Fabian Braunlein, a security researcher has detected a vulnerability in Apple’s Find My Network feature that can be seriously exploited by people with malicious intent to send text messages to the devices within range. This protocol was designed to empower Apple users to find lost items by sharing GPS coordinates from devices. However, the security researcher showed how AirTag communication can be faked.
Apple has claimed that this network is secure and meant to help users to find their lost stuff. The security protocols used are of industry standards and use end-to-end encryption. The research claims that using this feature, users can send text messages in addition to location details that were only intended to. These text messages can be sent to iPhone, iPad, and Mac.
However, Fabian Braunlein has found a flaw within the system to transmit normal text messages to nearby devices. He was able to send text messages by using the same method that is used by an AirTag device to communicate. It sends its GPS coordinates as an encrypted message. Braunlein already has reference to this flaw from the study carried out by the German Technical University of Darmstadt. This university was carrying out a project to help iOS developers develop more accessories that can be used with Apple’s Find My network feature. Once he got hold of the protocols used in Find My Network by Apple, it was easy to make a new custom device that has a microcontroller with firmware and could transmit messages. In addition to this custom device, he also developed a Mac App which could display and decode the message sent from the device.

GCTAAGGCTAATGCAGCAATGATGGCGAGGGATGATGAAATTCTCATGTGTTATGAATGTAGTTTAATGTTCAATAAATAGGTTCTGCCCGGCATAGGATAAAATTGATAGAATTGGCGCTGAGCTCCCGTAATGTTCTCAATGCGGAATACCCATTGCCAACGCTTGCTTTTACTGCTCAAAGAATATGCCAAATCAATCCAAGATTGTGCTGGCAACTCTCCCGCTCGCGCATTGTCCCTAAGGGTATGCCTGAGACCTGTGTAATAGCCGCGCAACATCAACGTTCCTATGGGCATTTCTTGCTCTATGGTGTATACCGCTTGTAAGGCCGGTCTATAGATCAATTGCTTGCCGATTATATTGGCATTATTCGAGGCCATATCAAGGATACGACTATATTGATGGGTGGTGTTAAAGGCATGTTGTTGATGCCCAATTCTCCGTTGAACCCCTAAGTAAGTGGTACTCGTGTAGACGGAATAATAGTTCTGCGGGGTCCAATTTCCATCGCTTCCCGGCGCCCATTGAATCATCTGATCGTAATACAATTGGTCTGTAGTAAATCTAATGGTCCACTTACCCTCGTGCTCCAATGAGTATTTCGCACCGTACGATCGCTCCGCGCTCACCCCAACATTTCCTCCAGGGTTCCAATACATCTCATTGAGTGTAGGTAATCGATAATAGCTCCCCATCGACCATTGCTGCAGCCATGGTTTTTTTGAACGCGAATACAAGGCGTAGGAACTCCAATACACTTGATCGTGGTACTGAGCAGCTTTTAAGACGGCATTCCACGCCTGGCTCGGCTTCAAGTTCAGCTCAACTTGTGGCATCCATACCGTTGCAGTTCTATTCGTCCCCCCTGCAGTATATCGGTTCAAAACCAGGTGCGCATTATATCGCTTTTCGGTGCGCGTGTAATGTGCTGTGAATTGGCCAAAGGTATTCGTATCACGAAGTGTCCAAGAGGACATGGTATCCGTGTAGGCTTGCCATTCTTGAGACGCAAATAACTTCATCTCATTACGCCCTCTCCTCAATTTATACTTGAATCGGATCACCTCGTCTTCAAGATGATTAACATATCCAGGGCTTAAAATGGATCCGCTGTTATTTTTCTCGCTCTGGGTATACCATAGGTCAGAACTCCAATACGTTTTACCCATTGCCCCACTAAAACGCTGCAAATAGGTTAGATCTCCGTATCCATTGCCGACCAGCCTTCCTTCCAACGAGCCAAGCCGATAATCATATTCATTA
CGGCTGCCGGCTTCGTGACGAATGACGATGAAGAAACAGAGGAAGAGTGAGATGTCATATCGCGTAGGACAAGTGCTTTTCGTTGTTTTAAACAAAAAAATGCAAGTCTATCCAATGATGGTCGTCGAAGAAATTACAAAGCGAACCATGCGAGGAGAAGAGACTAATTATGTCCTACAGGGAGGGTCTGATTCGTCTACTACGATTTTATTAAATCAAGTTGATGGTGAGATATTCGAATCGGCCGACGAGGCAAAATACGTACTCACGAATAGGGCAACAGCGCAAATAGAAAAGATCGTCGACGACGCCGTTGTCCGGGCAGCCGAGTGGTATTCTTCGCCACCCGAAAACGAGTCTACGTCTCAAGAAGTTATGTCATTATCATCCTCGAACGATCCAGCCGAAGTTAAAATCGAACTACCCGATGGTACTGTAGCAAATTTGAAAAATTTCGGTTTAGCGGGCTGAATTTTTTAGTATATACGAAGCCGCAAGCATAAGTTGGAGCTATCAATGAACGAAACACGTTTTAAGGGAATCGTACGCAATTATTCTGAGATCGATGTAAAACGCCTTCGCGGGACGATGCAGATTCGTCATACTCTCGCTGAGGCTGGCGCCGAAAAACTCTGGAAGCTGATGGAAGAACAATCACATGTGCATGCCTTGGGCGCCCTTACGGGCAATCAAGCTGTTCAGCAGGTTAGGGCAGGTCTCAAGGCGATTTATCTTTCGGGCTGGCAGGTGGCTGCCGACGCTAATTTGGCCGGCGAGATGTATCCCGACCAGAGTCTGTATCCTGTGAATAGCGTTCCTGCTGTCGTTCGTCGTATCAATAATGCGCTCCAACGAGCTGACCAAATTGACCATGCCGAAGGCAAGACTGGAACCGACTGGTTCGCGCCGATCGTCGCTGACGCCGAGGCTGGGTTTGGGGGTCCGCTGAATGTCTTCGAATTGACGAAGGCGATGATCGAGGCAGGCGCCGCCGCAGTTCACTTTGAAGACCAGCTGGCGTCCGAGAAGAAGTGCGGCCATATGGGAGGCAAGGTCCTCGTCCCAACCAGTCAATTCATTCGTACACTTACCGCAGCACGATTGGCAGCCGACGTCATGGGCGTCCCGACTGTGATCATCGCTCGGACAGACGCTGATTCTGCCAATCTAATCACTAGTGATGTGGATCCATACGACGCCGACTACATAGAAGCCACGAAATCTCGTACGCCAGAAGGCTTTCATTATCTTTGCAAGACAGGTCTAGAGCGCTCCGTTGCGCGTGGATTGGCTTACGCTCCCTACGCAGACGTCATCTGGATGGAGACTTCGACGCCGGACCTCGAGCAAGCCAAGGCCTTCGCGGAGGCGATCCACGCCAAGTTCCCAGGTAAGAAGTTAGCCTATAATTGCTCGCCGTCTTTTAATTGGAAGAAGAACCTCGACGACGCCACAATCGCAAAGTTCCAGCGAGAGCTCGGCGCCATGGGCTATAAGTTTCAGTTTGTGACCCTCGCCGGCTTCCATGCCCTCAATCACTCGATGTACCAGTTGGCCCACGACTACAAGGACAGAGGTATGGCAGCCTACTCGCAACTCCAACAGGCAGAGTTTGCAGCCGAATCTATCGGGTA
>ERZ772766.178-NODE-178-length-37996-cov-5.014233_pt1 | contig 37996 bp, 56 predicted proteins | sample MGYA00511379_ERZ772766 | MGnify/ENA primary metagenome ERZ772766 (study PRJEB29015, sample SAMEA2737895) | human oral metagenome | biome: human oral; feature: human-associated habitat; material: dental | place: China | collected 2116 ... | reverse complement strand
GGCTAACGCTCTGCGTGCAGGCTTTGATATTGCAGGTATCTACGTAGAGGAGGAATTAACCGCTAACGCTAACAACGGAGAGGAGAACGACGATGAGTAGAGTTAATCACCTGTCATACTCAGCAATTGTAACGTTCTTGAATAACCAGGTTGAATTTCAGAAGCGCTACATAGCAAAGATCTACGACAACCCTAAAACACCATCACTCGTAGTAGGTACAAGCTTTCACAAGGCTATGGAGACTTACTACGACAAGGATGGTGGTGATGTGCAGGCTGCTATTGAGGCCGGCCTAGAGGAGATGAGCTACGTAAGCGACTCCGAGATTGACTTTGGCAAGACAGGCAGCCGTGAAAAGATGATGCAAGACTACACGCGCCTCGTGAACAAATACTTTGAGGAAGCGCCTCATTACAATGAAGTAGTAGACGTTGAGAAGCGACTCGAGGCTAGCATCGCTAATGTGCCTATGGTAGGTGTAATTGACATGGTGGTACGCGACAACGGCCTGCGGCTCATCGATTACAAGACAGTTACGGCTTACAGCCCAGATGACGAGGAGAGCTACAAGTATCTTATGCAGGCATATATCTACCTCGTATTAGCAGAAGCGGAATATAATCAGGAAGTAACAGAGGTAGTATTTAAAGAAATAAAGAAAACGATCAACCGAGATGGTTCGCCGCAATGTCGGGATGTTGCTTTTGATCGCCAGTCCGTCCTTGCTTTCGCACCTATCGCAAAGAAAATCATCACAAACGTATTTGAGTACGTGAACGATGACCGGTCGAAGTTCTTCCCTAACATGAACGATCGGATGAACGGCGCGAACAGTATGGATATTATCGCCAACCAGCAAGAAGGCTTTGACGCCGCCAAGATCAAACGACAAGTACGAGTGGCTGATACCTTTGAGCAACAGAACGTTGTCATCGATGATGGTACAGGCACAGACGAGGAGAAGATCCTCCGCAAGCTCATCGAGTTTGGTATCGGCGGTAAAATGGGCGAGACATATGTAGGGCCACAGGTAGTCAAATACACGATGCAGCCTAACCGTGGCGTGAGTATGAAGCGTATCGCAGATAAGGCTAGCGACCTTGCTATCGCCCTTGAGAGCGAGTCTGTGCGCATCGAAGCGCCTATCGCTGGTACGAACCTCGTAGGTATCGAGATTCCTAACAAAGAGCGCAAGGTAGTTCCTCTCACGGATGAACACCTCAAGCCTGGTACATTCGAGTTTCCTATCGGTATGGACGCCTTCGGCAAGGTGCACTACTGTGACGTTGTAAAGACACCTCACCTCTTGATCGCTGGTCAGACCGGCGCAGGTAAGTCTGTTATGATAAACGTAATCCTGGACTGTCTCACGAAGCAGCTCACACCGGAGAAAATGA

At this point, the research shows that Apple’s Find My Network is vulnerable but there is no exact device currently that can be used to send malicious content. However, that does not mean it cannot be done. Apple’s protocol can easily be changed to send text messages instead of location data as proven by the research carried out.
Coincidentally, only past week, there were reports from a German Security Researcher that Apple’s all-new AirTag could be compromised with the default Find My Link replaced by a custom link, especially for NFC readers. The coincidence is that although the people who presented these findings are different, the nature of the research and findings are very much similar.